The speech should not be monotonous. It must have variations in tonality, style, audiovisuals and narration. Your voice is your most powerful and important asset while you are on the stage. Understand that how you say your speech is as important as what you say. The biggest mistake most speakers make is a failure to slow down or use pauses. Silence and space between words allows for emphasis and lets your audience catch up with your ideas. Some times a thinker’s pause before you drop an idea bomb is apt.
- Audience participation
Keeping audience interaction makes the speech more alive and participative. You could ask the audience if they agree with your points or ask them to raise hands if they can connect with your idea or experience. Shoot a direct question or request them to share an experience. During my keynotes and seminars I give away copies of my books or CDs to encourage the audience participation. Sometimes you have to bribe your audience to come out of their shells and open up. Also engaging the audience with some exercises or tests can keep the session livelier. If the speech is longer than 45 minutes, incorporating some fun activities will keep the audience engaging and attentive.
- Stick to your time. Some speakers will go on until they bore the audience to death. You should stop talking before your audience stops listening. Most of the presentations or speeches takes more time than expected. If you have an hour for presentation, be ready with content for 50 minutes. Ask someone to give you a sign 10 minutes in advance to wrap up your points, incase you are not able to stick to your allotted time. Allot five minutes for questions and answering at the end. Always ask your audience takeaway messages.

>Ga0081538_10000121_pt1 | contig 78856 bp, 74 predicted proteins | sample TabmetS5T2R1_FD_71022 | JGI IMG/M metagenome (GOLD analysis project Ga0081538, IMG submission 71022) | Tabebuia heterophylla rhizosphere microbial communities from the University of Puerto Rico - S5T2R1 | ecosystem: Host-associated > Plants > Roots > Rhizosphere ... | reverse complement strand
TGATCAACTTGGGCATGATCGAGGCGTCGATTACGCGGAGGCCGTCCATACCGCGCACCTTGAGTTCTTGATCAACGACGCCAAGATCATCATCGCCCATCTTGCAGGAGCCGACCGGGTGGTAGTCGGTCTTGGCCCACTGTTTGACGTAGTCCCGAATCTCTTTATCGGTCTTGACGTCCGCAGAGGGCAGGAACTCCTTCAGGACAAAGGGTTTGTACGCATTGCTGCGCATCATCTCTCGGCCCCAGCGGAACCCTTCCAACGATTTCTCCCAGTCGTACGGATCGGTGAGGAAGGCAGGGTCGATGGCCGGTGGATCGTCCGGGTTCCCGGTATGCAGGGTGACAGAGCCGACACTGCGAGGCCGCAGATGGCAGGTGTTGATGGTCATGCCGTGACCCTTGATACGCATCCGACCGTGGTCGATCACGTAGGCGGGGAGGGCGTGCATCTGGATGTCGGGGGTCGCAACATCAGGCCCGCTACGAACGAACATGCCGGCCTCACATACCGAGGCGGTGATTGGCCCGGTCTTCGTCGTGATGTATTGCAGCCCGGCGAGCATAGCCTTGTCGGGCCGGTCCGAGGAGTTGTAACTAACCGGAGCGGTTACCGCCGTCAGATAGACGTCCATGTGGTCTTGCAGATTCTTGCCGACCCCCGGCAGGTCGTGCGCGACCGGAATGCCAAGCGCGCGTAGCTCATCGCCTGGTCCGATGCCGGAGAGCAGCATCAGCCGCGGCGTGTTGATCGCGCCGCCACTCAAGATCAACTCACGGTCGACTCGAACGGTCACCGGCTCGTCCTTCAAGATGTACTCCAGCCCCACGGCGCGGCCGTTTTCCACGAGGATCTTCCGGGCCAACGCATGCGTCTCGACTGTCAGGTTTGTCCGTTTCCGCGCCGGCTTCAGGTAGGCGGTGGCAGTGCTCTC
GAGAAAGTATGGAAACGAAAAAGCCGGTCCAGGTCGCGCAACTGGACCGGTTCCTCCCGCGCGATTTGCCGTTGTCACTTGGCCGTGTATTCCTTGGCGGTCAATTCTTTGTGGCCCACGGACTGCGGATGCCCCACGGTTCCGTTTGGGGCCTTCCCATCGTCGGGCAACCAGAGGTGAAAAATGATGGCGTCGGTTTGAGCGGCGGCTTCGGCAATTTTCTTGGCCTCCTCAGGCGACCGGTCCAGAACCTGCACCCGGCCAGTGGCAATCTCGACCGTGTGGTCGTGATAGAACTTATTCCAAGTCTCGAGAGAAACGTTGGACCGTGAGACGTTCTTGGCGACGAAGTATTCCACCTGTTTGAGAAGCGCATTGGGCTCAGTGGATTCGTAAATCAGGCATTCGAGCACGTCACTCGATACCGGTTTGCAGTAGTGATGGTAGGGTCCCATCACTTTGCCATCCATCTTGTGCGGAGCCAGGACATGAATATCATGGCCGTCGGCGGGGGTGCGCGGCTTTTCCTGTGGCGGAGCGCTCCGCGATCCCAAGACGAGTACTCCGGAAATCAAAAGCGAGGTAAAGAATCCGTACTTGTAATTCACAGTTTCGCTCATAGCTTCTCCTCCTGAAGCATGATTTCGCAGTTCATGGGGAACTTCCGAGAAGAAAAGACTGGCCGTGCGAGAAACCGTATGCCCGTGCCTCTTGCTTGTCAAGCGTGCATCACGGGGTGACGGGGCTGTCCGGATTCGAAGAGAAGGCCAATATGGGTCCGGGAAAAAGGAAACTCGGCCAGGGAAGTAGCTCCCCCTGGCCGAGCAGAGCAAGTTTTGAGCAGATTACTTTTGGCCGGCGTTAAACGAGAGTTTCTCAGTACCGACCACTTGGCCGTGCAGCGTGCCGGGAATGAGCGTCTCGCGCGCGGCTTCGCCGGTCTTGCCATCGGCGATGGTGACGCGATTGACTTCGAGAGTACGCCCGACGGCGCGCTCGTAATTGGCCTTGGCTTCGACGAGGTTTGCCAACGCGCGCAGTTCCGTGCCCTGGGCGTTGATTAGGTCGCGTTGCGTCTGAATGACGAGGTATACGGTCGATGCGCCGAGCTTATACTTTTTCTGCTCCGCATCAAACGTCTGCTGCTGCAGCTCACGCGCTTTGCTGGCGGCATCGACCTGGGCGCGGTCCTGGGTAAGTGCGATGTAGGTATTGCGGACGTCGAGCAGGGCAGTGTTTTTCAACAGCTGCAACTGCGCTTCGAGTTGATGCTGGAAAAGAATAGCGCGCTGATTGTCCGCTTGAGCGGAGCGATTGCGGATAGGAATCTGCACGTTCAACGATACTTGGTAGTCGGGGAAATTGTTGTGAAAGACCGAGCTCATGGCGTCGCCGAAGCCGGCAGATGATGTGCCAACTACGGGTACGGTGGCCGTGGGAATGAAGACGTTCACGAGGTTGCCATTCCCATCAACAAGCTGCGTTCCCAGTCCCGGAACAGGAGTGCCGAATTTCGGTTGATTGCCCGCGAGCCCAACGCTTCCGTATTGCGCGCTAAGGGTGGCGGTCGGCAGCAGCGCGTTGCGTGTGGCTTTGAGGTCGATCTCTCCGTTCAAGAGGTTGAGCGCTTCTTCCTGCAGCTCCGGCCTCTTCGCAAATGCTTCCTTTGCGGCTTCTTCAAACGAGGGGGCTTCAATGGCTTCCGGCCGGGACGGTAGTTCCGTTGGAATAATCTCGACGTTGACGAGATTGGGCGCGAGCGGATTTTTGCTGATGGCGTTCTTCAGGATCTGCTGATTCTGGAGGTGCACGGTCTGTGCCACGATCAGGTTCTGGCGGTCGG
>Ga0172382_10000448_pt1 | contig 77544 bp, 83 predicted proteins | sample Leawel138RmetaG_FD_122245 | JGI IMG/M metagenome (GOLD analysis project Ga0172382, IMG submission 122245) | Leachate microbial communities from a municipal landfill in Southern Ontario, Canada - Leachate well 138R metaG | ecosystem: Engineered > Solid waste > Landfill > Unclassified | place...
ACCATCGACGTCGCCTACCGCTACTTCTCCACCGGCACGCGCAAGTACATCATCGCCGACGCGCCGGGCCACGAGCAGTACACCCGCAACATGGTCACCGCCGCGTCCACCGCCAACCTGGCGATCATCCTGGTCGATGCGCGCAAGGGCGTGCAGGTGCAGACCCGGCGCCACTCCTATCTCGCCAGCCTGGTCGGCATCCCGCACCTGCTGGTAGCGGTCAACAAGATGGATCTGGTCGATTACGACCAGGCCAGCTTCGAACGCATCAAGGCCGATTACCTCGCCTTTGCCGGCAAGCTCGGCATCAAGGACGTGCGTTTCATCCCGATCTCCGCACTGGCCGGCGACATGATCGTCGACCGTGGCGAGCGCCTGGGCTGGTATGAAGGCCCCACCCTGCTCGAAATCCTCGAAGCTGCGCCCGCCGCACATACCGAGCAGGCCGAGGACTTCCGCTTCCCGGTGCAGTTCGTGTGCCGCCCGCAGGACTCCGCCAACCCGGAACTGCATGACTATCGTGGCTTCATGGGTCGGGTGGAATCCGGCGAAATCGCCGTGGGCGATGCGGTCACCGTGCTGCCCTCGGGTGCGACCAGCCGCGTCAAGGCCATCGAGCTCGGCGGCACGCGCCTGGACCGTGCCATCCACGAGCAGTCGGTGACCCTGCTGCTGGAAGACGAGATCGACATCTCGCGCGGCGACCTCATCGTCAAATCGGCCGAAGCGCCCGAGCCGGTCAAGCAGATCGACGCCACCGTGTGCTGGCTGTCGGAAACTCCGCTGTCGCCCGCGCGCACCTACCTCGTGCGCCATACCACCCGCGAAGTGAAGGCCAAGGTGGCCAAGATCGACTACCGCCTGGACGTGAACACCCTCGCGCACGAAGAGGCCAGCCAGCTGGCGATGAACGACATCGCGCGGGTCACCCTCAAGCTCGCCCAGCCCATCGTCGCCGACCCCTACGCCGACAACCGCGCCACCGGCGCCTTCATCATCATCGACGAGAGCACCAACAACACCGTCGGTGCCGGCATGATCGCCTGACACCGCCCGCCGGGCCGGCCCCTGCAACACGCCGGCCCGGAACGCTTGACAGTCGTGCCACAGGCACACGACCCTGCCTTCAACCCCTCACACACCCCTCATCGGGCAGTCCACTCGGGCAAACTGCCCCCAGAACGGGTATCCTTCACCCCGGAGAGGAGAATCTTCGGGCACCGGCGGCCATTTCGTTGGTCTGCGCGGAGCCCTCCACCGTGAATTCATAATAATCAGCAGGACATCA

- Be energetic.
The whole attention of the audience is on the speaker. If the speaker is energetic and alive, the audience will be the same. The energy of the speaker infectiously rubs on to the delegates in any meeting hall. If you are not designated as a superior voice to your audience, certain pessimistic air in the auditorium is usual. How you transform the scenic audience to your most attentive ones is the captivating charisma of the speaker. Great speakers generate so much of energy that can fill the meeting halls. By subconsciously ‘mirroring’ the speaker, an audience state can be altered. Moreover the audience will interpret everything a speaker does: they read your face, your inner rhythm, your posture, voice, and stance. They take in your nonverbal communication as much as the words you utter. Sometimes it’s not what you say but how you say it matters. Make good eye contact by moving them across the room and lock the eyes with as many people as you can. Use your body to drive your points as much as you use the slides. Use elaborate hand gestures to emphasize size, shape, direction, or to make a point. Your motions will feel extreme, but your audience is typically further away, so grand gestures will only keep people engaged and help them visualize your point. If you watch my youtube videos, you will see me literally throwing myself all over the satge. Do not stay stationary behind a podium. Use your entire presentation space, and make sure you move with purpose and command the stage. You can exude a lot of energy by moving around.